On the bright-ish side, as an event held by a recently created (as of June this year, at least according to trademark filings) organization, this isn’t going to cost fans too much to attend. There are also some good causes listed as related to the organization and its founder/CEO Patrick Gesualdo. This is a non-profit, which is a good thing too. And I am sure that the Anaheim Expo Center is a fine establishment.
But I wonder: is this what metal fans actually (there is that italicized word again) wanted? If so, is this the configuration they dreamed about? Please share your thoughts.



Metal and Rock Grammy Nominees Announced


The Grammy Awards ceremony is set for February 12. You can watch the show on CBS. Here is the list of nominees. I'm sure you'll all have opinions on this! I no longer try to predict the winners of these things. I'm always wrong and usually disappointed. 

Best Metal Performance

Baroness, “Shock Me”
Gojira, “Silvera”
Korn, “Rotting in Vain”
Megadeth, “Dystopia”
Periphery, “The Price Is Wrong”

Best Rock Performance

Alabama Shakes, “Joe” (Live From Austin City Limits)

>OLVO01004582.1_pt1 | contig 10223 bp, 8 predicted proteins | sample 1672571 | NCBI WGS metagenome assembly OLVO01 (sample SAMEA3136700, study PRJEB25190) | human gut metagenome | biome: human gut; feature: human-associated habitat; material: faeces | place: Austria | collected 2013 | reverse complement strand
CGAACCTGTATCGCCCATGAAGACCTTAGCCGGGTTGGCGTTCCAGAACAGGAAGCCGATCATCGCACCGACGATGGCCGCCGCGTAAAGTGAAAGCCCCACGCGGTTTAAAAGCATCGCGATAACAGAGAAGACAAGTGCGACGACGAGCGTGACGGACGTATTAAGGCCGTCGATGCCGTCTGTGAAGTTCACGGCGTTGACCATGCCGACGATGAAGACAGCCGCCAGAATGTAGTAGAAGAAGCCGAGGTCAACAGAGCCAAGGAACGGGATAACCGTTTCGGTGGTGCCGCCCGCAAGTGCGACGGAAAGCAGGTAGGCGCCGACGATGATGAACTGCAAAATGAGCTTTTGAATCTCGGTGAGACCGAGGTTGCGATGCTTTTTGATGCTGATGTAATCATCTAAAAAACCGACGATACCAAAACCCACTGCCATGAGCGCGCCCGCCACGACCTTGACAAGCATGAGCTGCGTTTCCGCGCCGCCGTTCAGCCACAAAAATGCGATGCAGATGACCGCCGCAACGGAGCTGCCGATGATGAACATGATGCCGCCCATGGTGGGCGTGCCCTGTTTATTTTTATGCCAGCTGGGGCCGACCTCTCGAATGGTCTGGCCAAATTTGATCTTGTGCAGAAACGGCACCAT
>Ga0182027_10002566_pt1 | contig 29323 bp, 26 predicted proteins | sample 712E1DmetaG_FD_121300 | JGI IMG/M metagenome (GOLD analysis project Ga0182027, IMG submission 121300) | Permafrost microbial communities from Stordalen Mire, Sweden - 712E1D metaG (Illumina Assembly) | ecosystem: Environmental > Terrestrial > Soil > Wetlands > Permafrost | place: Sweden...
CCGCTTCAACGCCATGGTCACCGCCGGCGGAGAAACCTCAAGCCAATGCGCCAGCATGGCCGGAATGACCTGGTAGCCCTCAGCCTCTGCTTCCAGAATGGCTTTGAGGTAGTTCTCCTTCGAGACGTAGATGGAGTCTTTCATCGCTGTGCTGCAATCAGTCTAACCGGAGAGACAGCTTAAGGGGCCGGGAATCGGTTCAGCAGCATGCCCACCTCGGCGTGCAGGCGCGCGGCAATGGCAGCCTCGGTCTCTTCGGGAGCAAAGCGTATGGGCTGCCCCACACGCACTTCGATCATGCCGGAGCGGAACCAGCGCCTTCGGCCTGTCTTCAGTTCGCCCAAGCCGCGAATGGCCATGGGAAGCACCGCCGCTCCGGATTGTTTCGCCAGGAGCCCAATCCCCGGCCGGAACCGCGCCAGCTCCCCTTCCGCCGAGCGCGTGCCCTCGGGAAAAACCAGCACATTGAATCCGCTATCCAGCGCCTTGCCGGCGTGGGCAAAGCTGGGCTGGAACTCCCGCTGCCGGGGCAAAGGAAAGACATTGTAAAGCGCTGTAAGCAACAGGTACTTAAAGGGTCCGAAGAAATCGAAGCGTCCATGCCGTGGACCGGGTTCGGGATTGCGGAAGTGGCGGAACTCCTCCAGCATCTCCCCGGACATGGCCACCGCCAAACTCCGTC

Beyonce Featuring Jack White, “Don’t Hurt Yourself”
David Bowie, “Blackstar”
Disturbed, “The Sound of Silence” (Live on Conan)
Twenty One Pilots, “Heathens”

Best Rock Song

David Bowie, “Blackstar”
Highly Suspect, “My Name Is Human”
Metallica, “Hardwired”
Radiohead, “Burn the Witch”
Twenty One Pilots, “Heathens”

Best Rock Album

Blink-182, California
Cage the Elephant, Tell Me I’m Pretty
Gojira, Magma
Panic at the Disco, Death of a Bachelor
Weezer, Weezer

Best Alternative Music Album

Bon Iver, 22, A Million
David Bowie, Blackstar
PJ Harvey, The Hope Six Demolition Project
Iggy Pop, Post Pop Depression
Radiohead, A Moon Shaped Pool


"We Belong..." In A Storage Facility?!?!

In light of yesterday's post where I praised the new Def Leppard single "We Belong," HIM provides this commentary. He doesn't like the song nearly as much as I do! 

Let’s start with something very simple: lyrics.

"We Belong"
Sometimes I feel I don’t belong here
Sometimes I just don’t feel

I feel so uninvited
A wound that never heals

I need a little shelter
Just for a little while

Sometimes I hide the sadness